Activists gathered outside the Tour de la Bourse early Wednesday morning to protest the Quebec government’s austerity program. Organized by the Association pour une solidarité syndicale étudiante (ASSÉ) student union federation, the demonstration was part of a planned week of “disturbances against austerity,” which included surprise protests and occupations of bank and government offices across Quebec.
Protesters attempted to block the entrance to the Tour de la Bourse, but were forced away by the police within minutes.
Steve, a student at the Université du Québec à Montréal (UQAM), told The Daily in French that he had come out to draw attention to the fact that “austerity favours economic elites.”
“We want the equitable sharing of wealth,” he continued. “We’re here to protest austerity, but also to symbolically protest the economic elite. We need actions that are both symbolic and concrete, like coming to the Tour de la Bourse, like occupying offices.”
Other protesters pointed to the disparity between taxes on businesses and taxes on people.
“One of the principal sources of revenue the government could look to is to go and tax capital, the banks,” said Charles, one of the protesters, in French.
He said further that he considered provincial austerity an “aggressive measure that attacks the population,” and called on the government to “find money where there is money,” namely by taxing financial institutions more heavily.
“We need actions that are both symbolic and concrete, like coming to the Tour de la Bourse, like occupying offices.”
The Quebec Liberal government eliminated capital gains tax in 2011. According to ASSÉ documents, reinstating the capital gains tax at a rate of 1 per cent for banks and 0.5 per cent for other corporations would increase revenue by $600 million per year.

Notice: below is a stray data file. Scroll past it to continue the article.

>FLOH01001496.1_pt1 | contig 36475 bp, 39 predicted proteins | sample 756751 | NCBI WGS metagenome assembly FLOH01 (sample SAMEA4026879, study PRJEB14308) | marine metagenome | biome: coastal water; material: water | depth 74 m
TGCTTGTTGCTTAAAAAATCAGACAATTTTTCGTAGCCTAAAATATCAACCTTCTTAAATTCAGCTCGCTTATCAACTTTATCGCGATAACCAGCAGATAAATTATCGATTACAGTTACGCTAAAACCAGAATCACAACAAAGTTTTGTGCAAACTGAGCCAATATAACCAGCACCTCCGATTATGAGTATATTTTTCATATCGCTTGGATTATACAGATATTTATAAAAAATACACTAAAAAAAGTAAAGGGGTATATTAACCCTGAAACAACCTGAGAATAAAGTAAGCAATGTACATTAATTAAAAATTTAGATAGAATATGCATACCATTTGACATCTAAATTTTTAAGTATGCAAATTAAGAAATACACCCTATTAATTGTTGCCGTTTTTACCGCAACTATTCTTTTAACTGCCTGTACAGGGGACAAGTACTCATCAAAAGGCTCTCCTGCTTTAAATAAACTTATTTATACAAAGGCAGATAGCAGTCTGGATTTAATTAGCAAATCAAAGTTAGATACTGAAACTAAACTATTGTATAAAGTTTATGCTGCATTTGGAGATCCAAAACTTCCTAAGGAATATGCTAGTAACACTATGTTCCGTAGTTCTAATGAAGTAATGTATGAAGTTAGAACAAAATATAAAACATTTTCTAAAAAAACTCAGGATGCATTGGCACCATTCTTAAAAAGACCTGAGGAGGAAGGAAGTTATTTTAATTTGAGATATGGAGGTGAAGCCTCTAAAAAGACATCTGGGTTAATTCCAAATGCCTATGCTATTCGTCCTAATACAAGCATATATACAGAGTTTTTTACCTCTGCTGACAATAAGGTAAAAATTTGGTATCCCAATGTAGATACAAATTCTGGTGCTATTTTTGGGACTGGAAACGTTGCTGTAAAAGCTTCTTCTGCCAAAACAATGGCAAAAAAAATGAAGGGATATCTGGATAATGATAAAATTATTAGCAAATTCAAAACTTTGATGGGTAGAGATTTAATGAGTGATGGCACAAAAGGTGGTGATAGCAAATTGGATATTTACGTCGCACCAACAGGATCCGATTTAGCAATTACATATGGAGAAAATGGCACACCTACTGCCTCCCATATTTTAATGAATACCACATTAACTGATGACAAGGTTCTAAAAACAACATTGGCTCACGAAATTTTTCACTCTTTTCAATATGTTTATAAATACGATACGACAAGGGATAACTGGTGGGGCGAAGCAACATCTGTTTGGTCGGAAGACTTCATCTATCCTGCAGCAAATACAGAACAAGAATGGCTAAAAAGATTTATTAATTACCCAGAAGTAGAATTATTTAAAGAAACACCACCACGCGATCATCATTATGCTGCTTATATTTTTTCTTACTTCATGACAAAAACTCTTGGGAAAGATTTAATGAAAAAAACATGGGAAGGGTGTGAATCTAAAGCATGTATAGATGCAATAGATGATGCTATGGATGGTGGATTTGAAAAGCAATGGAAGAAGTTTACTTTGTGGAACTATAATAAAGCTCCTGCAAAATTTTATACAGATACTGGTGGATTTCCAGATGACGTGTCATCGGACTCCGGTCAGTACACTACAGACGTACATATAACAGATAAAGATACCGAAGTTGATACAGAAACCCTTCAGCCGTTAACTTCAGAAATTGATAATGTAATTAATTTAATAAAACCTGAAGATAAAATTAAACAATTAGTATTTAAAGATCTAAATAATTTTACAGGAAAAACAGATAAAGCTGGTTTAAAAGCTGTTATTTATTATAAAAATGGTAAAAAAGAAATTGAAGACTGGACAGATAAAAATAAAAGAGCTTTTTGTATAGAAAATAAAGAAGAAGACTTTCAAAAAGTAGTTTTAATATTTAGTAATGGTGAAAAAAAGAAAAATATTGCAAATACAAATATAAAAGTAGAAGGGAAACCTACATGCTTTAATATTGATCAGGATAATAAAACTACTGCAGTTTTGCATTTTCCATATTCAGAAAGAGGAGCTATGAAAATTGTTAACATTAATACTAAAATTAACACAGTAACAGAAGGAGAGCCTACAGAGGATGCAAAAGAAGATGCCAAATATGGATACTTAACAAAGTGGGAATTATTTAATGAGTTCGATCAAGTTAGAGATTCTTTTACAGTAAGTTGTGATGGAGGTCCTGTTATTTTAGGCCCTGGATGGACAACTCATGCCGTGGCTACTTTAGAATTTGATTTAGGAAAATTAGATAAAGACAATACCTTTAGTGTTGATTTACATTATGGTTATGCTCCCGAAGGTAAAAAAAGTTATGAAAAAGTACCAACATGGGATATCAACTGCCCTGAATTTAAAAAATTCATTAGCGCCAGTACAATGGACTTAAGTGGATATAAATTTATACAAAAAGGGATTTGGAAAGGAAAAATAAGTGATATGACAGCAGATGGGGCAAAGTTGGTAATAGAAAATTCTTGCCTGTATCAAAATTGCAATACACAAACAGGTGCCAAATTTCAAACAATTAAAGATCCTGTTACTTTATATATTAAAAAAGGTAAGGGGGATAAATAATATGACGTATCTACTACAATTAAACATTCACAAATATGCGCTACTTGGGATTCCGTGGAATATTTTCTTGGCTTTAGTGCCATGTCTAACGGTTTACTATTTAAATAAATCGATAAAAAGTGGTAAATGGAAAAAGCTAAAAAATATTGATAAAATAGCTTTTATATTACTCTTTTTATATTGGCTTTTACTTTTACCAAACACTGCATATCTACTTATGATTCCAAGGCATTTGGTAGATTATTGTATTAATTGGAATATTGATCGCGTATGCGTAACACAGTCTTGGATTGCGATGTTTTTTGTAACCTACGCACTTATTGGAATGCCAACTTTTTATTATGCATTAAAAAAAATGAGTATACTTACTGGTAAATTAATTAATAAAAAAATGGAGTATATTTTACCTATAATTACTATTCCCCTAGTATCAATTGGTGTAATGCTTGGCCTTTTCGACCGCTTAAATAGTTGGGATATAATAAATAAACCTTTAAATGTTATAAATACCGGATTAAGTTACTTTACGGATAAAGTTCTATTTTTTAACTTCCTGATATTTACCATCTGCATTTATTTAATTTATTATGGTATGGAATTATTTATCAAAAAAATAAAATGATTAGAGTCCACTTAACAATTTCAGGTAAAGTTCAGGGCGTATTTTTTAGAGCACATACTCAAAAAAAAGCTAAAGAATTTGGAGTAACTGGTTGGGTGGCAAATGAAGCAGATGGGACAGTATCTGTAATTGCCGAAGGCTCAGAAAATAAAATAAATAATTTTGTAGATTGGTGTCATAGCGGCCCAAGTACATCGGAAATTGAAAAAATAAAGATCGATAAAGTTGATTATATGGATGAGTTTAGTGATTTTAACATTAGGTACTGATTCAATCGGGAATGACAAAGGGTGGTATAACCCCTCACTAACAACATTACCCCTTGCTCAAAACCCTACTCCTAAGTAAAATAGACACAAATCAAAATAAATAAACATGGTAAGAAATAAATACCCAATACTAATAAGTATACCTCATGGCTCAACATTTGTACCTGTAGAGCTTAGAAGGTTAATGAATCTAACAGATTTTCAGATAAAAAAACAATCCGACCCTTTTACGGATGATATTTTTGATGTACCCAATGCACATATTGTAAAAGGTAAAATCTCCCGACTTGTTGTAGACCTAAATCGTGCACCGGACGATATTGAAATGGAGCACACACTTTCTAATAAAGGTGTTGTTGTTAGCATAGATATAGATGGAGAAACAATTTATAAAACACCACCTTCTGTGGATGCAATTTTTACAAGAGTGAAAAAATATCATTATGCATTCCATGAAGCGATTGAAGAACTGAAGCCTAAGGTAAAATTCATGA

Katia, a self-described ‘federal employee’ who was canvassing pedestrians near the demonstration, spoke to The Daily.
“This profits a group who are qualified, in good health […] and who are often subsidized,” she said in French, referring to businesspeople. “Now they’re going to tell us that normal people have to tighten their belts? I’ve had enough.”
“We’re here […] against the financial elite that our government listens to. They don’t listen to the population, they listen to the financial elite,” she continued. “They’re destroying all our social benefits – it’s horrible.”
One activist spoke to the different burdens placed on the working population and corporations over a loudspeaker.
“While there are hydroelectric power outages, while one in ten people spend 80 per cent of their wages on rent, while condo developments are destroying working-class neighbourhoods, and while the Indigenous community does not have access to fundamental needs, like electricity or drinking water, these tie-wearing gangsters hide their millions in tax havens,” he said in French.
Following a series of speeches, the crowd marched around Victoria Square, obstructing traffic and shouting slogans. There were minor scuffles with police who tried to move protesters onto the sidewalk. After one tour of the square, organizers ended the protest, but with calls to keep the momentum over the following weeks.
“All week there are symbolic actions,” said Charles. “It’s only February at the moment, but it’s time to start mounting the pressure.”